Politically, Darwish was involved in drafting speeches for Yasser Arafat, as well as the Declaration of Independence of 1988 which endorsed the UN Partition Plan. These are, however, viewed by Abu Eid as perfunctory requests on behalf of Arafat and not necessarily a personal expression regarding the political scenario. Darwish had opposed the fragmentation of Palestine, yet in the aftermath of the Second Intifada he opposed armed resistance and advocated civil resistance, taking into consideration the loss for Palestinians. His opposition to the Oslo Accords is also documented and narrated in this biography. The perceived political shift after 1988 was formulated as normalisation by some of his critics, but Abu Eid explains Darwish’s position towards the end of the book with a quote from the poet: “Who doesn’t want all of Palestine? The question is – is it possible? The problem is not my aspirations but the reality and the balance of power… therefore I must be realistic, rational, and wise and not ask for much – which might prevent me from getting even a little.”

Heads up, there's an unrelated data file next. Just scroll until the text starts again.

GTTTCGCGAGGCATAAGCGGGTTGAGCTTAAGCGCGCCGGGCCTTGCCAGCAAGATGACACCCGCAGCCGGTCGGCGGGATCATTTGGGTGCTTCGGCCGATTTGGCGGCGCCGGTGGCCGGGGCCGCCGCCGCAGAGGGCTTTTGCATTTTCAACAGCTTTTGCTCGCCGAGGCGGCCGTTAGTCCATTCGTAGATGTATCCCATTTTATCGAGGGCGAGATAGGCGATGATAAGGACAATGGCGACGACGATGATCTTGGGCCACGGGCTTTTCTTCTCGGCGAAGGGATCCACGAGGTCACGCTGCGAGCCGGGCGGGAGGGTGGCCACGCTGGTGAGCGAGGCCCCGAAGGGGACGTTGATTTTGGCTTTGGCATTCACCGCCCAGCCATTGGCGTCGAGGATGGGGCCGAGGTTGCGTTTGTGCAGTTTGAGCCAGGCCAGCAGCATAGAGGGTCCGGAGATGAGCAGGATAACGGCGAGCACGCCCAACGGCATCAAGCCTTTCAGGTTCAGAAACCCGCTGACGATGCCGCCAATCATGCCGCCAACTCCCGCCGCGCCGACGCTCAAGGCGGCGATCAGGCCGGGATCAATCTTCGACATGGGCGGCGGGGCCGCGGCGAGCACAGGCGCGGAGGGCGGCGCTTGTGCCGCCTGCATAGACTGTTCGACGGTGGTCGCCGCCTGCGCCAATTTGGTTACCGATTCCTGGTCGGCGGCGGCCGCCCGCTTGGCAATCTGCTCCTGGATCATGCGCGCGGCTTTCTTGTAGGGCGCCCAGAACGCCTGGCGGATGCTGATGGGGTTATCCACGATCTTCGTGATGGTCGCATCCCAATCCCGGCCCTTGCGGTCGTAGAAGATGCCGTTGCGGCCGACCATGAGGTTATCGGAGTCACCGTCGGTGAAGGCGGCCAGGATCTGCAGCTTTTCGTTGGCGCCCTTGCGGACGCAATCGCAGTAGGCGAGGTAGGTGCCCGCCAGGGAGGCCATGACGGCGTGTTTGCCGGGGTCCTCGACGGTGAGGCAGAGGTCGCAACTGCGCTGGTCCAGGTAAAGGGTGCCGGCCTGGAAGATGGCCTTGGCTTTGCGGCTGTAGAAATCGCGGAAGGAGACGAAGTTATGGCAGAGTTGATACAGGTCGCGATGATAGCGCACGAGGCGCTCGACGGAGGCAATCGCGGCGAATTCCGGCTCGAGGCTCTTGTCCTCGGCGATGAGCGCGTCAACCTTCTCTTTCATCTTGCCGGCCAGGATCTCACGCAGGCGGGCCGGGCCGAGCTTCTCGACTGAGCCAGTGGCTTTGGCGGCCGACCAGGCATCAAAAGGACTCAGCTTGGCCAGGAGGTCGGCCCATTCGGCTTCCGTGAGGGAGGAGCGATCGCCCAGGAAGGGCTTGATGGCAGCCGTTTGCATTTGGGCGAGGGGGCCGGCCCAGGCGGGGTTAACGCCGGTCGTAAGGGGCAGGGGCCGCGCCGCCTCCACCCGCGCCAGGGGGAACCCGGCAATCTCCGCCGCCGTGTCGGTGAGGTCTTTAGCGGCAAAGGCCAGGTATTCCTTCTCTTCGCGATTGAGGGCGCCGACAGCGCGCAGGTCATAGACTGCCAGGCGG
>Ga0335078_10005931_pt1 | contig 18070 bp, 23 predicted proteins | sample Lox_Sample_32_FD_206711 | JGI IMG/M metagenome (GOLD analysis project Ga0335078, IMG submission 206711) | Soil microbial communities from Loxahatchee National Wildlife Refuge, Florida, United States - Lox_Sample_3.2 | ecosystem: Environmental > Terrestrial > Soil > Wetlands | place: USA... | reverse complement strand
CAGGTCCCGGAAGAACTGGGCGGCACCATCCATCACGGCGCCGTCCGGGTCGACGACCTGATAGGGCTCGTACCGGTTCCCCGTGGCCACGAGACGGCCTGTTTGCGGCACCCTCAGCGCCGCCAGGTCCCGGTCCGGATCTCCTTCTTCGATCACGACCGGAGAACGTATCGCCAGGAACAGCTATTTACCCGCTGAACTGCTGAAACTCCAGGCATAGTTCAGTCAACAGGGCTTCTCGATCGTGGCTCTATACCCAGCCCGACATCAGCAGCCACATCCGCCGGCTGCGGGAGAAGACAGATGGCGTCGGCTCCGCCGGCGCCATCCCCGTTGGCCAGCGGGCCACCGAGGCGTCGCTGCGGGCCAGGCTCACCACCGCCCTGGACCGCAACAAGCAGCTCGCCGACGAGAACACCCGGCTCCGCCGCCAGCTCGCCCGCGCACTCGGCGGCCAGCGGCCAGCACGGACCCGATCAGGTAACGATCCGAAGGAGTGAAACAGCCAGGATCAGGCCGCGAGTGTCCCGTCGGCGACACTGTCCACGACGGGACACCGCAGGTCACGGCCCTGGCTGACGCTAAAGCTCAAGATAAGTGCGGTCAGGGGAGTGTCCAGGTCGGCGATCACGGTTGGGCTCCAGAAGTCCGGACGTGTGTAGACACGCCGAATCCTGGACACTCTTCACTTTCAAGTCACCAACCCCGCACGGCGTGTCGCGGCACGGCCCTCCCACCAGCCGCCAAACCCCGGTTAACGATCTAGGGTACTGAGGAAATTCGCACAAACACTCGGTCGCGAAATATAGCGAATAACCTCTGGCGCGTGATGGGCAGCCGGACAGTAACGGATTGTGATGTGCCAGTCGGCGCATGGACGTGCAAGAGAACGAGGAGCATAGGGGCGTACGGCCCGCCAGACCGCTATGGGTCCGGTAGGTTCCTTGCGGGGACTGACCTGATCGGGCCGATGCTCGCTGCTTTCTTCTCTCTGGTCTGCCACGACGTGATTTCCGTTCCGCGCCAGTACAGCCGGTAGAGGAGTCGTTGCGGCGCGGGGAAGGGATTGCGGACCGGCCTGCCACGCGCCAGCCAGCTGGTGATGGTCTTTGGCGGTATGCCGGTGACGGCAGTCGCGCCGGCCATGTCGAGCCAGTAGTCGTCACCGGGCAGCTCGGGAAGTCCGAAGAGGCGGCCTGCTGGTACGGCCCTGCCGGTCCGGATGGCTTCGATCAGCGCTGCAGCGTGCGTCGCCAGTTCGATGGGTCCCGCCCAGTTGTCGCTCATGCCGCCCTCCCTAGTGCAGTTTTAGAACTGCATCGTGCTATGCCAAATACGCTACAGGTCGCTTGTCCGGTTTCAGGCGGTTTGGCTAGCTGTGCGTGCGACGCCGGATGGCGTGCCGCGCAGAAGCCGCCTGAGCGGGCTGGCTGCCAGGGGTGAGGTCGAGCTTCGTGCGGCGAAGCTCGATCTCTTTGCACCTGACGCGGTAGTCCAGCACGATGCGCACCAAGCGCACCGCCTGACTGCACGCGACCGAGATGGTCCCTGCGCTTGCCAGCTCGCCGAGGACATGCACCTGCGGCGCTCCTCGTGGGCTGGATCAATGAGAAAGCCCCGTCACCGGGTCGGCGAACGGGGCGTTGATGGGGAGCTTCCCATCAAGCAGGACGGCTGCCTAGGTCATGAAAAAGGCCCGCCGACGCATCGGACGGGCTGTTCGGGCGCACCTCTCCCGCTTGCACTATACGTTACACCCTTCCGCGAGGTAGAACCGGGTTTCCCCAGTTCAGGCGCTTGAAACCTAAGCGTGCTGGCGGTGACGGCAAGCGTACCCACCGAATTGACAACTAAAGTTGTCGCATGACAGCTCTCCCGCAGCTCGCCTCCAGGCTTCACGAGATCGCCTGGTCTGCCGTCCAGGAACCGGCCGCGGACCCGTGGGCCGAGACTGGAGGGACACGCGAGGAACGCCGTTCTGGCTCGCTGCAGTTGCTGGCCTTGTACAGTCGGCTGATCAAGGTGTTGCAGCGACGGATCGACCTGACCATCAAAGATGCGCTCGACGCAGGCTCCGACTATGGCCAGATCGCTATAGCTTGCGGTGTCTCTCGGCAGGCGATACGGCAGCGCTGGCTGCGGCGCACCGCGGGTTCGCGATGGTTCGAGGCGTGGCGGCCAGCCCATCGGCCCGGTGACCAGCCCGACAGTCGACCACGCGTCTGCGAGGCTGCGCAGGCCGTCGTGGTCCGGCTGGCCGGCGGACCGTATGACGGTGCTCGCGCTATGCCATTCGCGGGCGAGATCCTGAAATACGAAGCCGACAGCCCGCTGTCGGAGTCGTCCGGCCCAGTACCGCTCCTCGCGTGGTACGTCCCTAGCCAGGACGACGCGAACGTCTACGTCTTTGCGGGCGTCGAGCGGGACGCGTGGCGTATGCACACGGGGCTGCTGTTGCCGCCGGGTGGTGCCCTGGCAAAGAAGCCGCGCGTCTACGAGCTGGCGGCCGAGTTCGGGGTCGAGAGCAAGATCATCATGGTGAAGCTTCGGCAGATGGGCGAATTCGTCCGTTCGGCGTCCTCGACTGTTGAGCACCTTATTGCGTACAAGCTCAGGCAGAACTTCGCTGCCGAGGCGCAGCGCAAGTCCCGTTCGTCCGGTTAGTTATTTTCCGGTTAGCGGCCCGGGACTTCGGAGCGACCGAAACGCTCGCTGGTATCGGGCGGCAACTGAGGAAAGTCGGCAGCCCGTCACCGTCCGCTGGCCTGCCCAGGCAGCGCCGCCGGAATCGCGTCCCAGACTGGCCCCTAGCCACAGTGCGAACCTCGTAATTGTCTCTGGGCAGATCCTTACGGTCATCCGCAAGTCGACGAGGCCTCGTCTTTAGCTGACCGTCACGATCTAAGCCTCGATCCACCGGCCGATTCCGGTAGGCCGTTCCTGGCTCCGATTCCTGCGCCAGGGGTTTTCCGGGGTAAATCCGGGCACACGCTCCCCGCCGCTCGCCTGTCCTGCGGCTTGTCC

Muna Abu Eid has created a challenging narration interwoven within a complex and detailed depiction of the contentious aspects of Darwish’s life. Collective memory and consciousness, therefore, are best extracted from his literature, rather than his political involvement. The greatest strength of the book lies in the awareness of objectivity and subjectivity. Colonialism has coerced the mind into political compromise and rationalised discourse based upon a premeditated defeat. However, the essence of Palestinian memory, which Darwish depicted in his literature, is an emotive, strong memory that has eclipsed time and its ramifications. Abu Eid has juxtaposed these contrasting realities with skill, leaving little doubt in the reader’s mind as to which element has prevailed, the proof of which are the Palestinians themselves.